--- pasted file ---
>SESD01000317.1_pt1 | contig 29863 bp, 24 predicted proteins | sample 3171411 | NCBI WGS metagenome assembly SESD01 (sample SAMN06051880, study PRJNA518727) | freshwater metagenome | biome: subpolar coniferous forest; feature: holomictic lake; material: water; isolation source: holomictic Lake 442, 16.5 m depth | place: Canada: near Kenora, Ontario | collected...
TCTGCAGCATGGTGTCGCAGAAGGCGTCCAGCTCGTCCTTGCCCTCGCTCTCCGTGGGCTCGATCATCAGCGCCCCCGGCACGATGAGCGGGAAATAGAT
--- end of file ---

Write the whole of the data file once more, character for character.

>SESD01000317.1_pt1 | contig 29863 bp, 24 predicted proteins | sample 3171411 | NCBI WGS metagenome assembly SESD01 (sample SAMN06051880, study PRJNA518727) | freshwater metagenome | biome: subpolar coniferous forest; feature: holomictic lake; material: water; isolation source: holomictic Lake 442, 16.5 m depth | place: Canada: near Kenora, Ontario | collected...
TCTGCAGCATGGTGTCGCAGAAGGCGTCCAGCTCGTCCTTGCCCTCGCTCTCCGTGGGCTCGATCATCAGCGCCCCCGGCACGATGAGCGGGAAATAGAT